This volume explores the contemporary challenges to US national cybersecurity.

Taking stock of the field, it features contributions by leading experts working at the intersection between academia and government and offers a unique overview of some of the latest debates about national cybersecurity. These contributions showcase the diversity of approaches and issues shaping contemporary understandings of cybersecurity in the West, such as deterrence and governance, cyber intelligence and big data, international cooperation, and public–private collaboration. The volume’s main contribution lies in its effort to settle the field around three main themes exploring the international politics, concepts, and organization of contemporary cybersecurity from a US perspective. Related to these themes, this volume pinpoints three pressing challenges US decision makers and their allies currently face as they attempt to govern cyberspace: maintaining international order, solving conceptual puzzles to harness the modern information environment, and coordinating the efforts of diverse partners.

The volume will be of much interest to students of cybersecurity, defense studies, strategic studies, security studies, and IR in general. 

chapter 1|8 pages


part I|70 pages

The international politics of cybersecurity

chapter 2|17 pages

Cybersecurity and cross-domain deterrence

The consequences of complexity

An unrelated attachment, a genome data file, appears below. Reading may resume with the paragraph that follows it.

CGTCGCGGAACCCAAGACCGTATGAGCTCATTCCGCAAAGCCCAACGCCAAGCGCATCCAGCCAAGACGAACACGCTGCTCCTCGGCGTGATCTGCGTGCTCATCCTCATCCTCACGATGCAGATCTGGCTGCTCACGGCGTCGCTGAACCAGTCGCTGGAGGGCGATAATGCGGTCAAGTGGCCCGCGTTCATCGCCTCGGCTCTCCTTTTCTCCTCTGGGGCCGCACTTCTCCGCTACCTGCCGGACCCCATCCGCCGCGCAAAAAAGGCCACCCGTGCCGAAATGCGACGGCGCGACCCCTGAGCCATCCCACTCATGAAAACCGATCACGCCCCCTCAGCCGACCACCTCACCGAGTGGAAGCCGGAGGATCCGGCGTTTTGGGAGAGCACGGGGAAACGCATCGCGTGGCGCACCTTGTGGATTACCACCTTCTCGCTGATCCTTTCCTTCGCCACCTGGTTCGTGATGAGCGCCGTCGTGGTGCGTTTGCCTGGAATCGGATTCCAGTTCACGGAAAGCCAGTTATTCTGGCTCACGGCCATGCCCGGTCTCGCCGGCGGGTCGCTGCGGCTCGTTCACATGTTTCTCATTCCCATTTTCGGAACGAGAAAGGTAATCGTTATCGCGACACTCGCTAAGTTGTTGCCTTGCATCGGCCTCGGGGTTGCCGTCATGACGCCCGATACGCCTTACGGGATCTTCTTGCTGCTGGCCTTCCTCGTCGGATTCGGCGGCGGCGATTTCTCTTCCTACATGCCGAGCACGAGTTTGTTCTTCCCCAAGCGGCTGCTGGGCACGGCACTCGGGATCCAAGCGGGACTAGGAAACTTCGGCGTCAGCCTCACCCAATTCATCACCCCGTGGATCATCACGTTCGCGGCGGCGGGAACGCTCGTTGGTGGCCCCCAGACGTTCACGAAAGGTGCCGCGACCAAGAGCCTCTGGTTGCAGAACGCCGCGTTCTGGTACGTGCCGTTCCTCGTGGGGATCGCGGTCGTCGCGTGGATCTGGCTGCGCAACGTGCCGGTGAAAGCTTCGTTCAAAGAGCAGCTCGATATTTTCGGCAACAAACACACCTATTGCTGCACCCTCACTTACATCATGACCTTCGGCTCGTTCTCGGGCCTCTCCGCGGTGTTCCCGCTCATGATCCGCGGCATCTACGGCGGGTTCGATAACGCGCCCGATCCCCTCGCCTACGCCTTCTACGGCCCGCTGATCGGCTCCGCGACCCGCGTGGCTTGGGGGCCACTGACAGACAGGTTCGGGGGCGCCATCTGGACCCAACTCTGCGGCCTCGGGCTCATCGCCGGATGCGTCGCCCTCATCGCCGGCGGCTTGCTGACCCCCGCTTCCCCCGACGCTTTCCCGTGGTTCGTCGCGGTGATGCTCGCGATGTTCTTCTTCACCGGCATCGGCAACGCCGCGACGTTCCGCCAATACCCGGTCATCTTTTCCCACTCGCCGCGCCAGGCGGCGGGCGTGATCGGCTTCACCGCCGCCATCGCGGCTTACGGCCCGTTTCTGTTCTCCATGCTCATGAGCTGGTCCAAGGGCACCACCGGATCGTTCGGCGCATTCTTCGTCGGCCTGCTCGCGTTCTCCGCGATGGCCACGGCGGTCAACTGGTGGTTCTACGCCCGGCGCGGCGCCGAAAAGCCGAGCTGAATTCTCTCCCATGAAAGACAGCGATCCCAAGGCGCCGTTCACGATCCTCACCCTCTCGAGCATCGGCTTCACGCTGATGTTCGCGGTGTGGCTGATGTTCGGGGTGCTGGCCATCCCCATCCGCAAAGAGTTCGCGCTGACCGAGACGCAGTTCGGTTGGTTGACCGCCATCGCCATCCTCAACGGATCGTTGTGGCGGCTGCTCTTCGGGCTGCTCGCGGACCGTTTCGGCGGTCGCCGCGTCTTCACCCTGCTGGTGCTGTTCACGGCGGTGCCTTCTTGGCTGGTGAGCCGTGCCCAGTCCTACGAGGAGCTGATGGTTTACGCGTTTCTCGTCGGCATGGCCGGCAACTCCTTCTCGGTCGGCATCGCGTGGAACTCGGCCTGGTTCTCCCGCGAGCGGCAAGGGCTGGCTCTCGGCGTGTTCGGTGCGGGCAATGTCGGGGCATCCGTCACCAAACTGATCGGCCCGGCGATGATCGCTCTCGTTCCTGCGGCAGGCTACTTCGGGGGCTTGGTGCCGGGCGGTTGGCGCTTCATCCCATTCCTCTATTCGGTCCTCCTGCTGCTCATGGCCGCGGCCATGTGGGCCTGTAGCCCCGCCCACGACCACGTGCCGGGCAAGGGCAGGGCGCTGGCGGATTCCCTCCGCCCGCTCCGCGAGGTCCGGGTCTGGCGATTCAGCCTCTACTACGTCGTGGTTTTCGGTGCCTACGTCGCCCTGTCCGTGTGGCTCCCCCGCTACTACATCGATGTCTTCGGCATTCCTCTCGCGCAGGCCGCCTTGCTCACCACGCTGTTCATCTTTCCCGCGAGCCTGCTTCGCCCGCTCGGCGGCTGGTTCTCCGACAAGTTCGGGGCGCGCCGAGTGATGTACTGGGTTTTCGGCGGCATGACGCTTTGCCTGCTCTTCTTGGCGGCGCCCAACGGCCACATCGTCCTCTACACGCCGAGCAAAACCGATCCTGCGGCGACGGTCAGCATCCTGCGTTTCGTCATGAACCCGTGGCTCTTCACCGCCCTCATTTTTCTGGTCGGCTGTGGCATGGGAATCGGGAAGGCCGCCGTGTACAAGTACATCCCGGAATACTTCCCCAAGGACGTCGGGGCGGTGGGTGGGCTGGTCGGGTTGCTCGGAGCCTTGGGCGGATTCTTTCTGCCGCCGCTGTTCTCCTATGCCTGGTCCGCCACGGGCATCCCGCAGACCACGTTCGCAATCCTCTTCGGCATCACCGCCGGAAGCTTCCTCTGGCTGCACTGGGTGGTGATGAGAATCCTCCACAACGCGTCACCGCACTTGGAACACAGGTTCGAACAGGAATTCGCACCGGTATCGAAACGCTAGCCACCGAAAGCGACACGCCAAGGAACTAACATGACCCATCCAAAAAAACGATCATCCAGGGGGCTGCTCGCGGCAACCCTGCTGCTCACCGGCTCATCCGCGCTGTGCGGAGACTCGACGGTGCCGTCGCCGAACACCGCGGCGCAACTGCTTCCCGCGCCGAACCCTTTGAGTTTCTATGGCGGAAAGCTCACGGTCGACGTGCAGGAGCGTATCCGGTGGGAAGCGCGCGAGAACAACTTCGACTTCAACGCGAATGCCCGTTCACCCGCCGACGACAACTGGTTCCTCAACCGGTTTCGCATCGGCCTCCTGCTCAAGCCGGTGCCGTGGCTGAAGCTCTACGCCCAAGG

chapter 3|12 pages

Crossing the Rubicon

Identifying and responding to an armed cyberattack 1

chapter 5|24 pages

Developing an international cyberspace governance framework

Comparisons to outer space

part II|74 pages

Conceptualizing cybersecurity

chapter 6|10 pages

Traditional military thinking in cyberspace

The need for adaptation

chapter 8|13 pages

The innovator’s challenge

Can the US Army learn to out-hack those who attack us in cyberspace?

chapter 10|13 pages

Changing the game

Cyberspace and big data-driven national security intelligence

part III|58 pages

Organizing cybersecurity

chapter 11|22 pages

Cybersecurity in the United States and the United Kingdom

The need for trust and cooperation

chapter 12|18 pages

From information to cybersecurity

Bridging the public–private divide

chapter 13|11 pages

Training coalitions on cyber intelligence capability

Building capability through familiarity and relationships

chapter 14|5 pages